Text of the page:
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Deron Snyder

Deron Snyder

Deron Snyder is an award-winning journalist and Washington Times sports columnist with more than 25 years of experience. He has worked at USA Today and his column was syndicated in Gannett's 80-plus newspapers from 2000-2009, appearing in The Arizona Republic, The Indianapolis Star, The Detroit News and many others. Follow Deron on Twitter @DeronSnyder or email him at

Articles by Deron Snyder

The United States' Simone Manuel set a U.S. record and tied an Olympic record when she won the gold medal in the women's 100-meter freestyle last week in Rio de Janeiro. In doing so, Manuel became the first black woman to win an individual gold medal in Olympic swimming. (Associated PRess Photographs)

Simone Manuel's lessons as valuable as her medals

It's impossible to extract the full value of her accomplishments without acknowledging Manuel's African-American heritage. Her background should be highlighted because it adds important context to the story. Published August 15, 2016

Washington had hired general manager Scot McCloughan, known as a personnel-gathering savant who grappled with personal challenges. The team drafted an offensive lineman with its first pick. It was a head-turning, agreeable decision for an organization often more attracted to shine than concrete. 
 In this photo taken Sept. 13, 2015, Washington Redskins general manager Scot McCloughan walks on the field before an NFL football game against the Miami Dolphins, in Landover, Md. After seeing their team unravel following a disputed penalty call in a 28-point loss this season, a couple of veterans on the Redskins, safety Dashon Goldson and nose tackle Terrance Pot Roast Knighton thought a players-only meeting would be a good idea.  (AP Photo/Patrick Semansky)

Being on 'Hard Knocks' should not be up to Scot McCloughan

The Redskins general manager says he does not want the organization to appear on HBO's inside look at NFL teams. Deron Snyder says it's not up to him, and the NFL may consider McCloughan's stance as fuel to put them on the program. Published August 8, 2016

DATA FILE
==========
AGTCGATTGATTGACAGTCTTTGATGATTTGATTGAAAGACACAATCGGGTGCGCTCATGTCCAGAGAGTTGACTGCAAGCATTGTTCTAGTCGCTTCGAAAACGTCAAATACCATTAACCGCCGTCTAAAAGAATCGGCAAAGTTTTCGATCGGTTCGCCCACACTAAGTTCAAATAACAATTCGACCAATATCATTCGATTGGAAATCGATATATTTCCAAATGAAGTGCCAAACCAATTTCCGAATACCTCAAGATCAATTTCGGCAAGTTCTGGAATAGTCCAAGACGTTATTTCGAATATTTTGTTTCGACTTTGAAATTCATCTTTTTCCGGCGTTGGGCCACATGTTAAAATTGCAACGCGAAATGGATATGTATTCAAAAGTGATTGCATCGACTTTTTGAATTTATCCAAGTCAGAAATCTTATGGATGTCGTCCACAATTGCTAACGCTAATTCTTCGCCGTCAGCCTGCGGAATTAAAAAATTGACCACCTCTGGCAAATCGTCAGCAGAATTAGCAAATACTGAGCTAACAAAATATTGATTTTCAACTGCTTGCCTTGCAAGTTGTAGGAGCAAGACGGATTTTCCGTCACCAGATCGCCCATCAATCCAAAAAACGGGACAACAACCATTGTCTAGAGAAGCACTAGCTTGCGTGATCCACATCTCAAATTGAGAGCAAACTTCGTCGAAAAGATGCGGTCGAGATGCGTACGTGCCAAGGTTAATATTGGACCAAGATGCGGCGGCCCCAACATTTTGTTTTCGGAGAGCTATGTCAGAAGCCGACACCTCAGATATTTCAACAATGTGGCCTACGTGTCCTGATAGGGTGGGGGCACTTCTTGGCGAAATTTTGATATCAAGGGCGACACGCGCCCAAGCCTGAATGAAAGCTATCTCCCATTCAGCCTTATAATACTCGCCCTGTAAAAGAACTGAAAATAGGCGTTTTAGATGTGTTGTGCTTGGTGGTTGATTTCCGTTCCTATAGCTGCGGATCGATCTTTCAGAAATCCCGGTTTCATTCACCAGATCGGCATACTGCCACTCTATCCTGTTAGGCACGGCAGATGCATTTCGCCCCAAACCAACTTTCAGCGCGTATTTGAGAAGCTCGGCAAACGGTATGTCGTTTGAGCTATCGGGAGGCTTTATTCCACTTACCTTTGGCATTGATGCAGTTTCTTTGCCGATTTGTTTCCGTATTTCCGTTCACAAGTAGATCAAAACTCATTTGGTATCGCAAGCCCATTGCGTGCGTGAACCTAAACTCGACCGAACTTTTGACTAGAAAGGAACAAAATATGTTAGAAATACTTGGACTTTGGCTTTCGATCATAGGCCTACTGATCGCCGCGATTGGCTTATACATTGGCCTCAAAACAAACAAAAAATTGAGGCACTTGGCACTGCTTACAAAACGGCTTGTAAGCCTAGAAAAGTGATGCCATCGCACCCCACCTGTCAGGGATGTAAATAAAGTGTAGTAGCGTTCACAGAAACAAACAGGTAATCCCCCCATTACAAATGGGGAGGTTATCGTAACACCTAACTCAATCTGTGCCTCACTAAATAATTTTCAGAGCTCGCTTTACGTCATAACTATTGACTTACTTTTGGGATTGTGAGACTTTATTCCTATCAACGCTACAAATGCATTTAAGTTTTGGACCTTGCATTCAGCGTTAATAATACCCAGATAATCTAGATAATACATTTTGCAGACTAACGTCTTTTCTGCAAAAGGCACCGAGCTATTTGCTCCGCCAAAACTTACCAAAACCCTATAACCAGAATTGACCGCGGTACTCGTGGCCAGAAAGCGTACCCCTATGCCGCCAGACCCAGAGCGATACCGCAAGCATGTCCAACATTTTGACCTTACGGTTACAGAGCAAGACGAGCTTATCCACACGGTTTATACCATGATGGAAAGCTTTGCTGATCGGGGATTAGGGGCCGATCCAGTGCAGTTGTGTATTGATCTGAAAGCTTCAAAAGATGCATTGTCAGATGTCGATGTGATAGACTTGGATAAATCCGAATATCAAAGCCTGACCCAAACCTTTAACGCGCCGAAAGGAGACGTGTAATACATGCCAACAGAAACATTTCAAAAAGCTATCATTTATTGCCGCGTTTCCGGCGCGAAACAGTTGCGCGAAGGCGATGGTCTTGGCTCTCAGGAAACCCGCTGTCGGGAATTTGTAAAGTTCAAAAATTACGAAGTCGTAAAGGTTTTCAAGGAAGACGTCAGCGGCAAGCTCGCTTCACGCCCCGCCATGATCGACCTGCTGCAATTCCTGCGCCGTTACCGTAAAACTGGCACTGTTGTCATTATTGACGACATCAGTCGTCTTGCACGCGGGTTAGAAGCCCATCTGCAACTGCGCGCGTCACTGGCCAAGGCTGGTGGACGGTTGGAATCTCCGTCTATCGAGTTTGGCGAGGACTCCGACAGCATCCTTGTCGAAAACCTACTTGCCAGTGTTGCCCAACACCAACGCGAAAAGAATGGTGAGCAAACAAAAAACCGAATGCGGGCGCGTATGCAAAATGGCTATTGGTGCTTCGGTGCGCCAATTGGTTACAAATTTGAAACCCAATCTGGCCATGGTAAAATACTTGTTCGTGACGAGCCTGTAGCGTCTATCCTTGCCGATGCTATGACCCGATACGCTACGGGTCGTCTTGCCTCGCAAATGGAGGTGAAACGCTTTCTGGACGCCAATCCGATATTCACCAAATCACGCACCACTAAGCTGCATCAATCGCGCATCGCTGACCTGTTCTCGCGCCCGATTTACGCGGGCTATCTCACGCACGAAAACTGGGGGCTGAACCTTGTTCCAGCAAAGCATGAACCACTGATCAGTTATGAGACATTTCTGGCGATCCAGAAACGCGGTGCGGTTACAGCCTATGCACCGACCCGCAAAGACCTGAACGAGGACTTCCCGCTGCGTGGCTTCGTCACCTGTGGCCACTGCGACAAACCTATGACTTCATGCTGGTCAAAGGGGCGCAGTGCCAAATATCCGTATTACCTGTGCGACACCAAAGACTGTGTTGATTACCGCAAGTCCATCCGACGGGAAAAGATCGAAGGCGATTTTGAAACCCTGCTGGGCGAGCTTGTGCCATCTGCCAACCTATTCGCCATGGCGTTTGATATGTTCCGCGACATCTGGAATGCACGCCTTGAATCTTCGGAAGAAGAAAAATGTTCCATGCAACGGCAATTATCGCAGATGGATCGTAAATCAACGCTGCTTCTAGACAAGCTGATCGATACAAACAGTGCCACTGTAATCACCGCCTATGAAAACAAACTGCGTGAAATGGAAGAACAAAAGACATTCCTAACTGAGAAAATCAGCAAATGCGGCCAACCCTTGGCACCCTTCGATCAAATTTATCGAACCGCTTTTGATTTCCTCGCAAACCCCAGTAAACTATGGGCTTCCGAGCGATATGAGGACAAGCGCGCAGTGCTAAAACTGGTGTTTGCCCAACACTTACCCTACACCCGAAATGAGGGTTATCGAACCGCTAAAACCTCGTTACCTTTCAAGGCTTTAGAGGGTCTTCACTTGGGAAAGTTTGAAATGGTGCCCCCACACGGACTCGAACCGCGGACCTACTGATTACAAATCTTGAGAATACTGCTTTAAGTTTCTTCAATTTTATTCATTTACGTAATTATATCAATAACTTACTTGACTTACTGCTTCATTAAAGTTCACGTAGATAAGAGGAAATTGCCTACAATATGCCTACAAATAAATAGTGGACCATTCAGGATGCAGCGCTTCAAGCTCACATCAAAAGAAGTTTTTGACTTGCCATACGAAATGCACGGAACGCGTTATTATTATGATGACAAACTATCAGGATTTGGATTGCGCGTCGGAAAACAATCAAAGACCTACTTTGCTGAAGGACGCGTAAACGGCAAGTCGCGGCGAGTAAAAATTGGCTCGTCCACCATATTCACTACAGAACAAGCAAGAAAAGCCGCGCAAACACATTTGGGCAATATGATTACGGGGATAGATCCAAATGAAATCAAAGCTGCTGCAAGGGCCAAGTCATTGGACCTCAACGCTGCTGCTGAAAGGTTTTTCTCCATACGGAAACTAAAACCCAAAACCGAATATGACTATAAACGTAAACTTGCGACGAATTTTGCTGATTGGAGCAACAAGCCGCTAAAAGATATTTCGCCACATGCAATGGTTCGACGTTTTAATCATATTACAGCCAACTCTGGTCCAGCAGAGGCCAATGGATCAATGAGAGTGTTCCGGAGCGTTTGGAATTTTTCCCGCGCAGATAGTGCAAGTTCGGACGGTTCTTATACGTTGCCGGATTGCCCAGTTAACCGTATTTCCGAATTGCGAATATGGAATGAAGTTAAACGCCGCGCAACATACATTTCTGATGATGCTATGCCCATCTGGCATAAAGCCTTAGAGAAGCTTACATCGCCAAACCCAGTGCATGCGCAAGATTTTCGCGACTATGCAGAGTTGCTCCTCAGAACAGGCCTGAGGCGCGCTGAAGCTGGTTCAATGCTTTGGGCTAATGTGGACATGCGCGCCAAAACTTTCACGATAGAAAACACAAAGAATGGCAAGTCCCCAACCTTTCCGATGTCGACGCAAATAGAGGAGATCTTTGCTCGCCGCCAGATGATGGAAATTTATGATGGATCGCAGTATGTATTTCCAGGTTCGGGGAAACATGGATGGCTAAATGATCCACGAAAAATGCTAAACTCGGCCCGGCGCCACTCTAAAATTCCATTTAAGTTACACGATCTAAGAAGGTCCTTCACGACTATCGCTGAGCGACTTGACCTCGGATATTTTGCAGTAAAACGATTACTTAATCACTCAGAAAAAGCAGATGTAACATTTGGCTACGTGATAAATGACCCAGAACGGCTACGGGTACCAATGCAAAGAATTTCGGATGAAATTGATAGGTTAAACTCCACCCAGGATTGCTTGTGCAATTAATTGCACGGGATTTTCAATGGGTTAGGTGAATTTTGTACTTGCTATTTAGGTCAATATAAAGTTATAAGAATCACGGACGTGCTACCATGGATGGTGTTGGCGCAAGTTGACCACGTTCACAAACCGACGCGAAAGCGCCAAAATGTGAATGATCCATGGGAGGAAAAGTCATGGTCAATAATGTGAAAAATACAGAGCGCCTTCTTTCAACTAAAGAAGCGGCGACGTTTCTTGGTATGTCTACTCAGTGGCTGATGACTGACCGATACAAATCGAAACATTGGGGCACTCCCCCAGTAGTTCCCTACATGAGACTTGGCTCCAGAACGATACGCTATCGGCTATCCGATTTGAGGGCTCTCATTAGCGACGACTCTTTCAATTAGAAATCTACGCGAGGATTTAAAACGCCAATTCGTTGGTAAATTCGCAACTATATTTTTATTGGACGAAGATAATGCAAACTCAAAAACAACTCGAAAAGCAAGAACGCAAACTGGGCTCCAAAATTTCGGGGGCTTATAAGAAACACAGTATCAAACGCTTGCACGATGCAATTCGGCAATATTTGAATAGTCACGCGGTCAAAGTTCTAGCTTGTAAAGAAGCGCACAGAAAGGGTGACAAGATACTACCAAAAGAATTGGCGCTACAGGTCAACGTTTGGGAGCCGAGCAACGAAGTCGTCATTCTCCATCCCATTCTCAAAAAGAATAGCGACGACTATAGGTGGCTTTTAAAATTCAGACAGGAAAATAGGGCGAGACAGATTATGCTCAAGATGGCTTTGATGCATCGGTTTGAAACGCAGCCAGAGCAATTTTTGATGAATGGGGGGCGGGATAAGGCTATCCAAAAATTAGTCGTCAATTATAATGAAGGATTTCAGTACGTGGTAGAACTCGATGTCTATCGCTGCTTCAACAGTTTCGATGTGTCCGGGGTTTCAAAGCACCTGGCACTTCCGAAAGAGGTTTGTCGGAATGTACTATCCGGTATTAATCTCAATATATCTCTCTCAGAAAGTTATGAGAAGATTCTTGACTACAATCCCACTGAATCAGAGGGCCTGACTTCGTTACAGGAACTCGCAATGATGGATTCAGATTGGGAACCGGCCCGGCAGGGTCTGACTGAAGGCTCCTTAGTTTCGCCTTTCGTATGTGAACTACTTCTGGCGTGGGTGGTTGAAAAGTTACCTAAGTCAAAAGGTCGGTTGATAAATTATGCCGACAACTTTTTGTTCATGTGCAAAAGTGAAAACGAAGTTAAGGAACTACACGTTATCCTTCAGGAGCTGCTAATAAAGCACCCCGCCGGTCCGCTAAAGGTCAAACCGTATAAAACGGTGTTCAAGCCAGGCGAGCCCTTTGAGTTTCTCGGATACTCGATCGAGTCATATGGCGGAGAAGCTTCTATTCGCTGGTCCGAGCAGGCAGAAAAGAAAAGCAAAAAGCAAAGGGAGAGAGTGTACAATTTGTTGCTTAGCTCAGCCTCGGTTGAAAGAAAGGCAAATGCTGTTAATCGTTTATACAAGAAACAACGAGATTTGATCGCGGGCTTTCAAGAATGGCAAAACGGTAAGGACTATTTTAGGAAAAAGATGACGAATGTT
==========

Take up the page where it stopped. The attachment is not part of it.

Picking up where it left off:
Michael Jordan leaves the U.S. courthouse Tuesday, Aug. 11, 2015, in Chicago. after the first day of his civil trial against the defunct grocery-store chain Dominick's Finer Foods for using his name and jersey number without permission. (Ashlee Rezin/Sun-Times Media via AP) **FILE**

Michael Jordan comes in late, which is better than never

It's better for Jordan to take a shot and miss, than to remain on the sideline while less luminous figures fire away. Even though he failed to offer his voice on numerous occasions before, much work remains to be done. Published July 27, 2016

Golden State Warriors' newest player Kevin Durant, center, joins head coach Steve Kerr, left and general manager Bob Myers during a news conference at the NBA basketball team's practice facility, Thursday, July 7, 2016, in Oakland, Calif. (AP Photo/Beck Diefenbach) **FILE**

What NBA teams 'want,' players 'need' rightfully two different things

GMs are free to deal as they see fit in attempts to build the best team possible. They're encouraged to use draft picks, trades and free-agent signings in an effort to crush the competition and win a championship. But when players take matters into their own hands? Oh no! Published July 20, 2016

Cleveland Browns running back Isaiah Crowell apologized for posting a graphic on Instagram that depicts the brutal killing of a police officer. (Associated Press)

Isaiah Crowell, Minnesota Lynx actions show sports, society continue to collide

Sports take place in such public arenas (literally), it's unrealistic to think everyone will get along and play nice without the threat of uniformed, armed police officers on hand. It's also unrealistic to expect lockstep-thinking and behavior from the athletes. They have a platform and some will use it to express their opinions, no matter how they might conflict with your or anyone else's thoughts. Published July 13, 2016

Memphis Grizzlies' Mike Conley (11) celebrates after hitting a basket during the second half of an NBA basketball game against the Indiana Pacers, Thursday, Oct. 29, 2015, in Indianapolis. The Grizzlies won the game 112-103. (AP Photo/Darron Cummings)

NBA free agency shows capitalism at work

The spending spree that rocked sports since Friday is a simple case of economics and market forces. The reaction from many observers is also a simple matter: They're angry, envious and bitter because NBA players struck it rich instead of them. Published July 4, 2016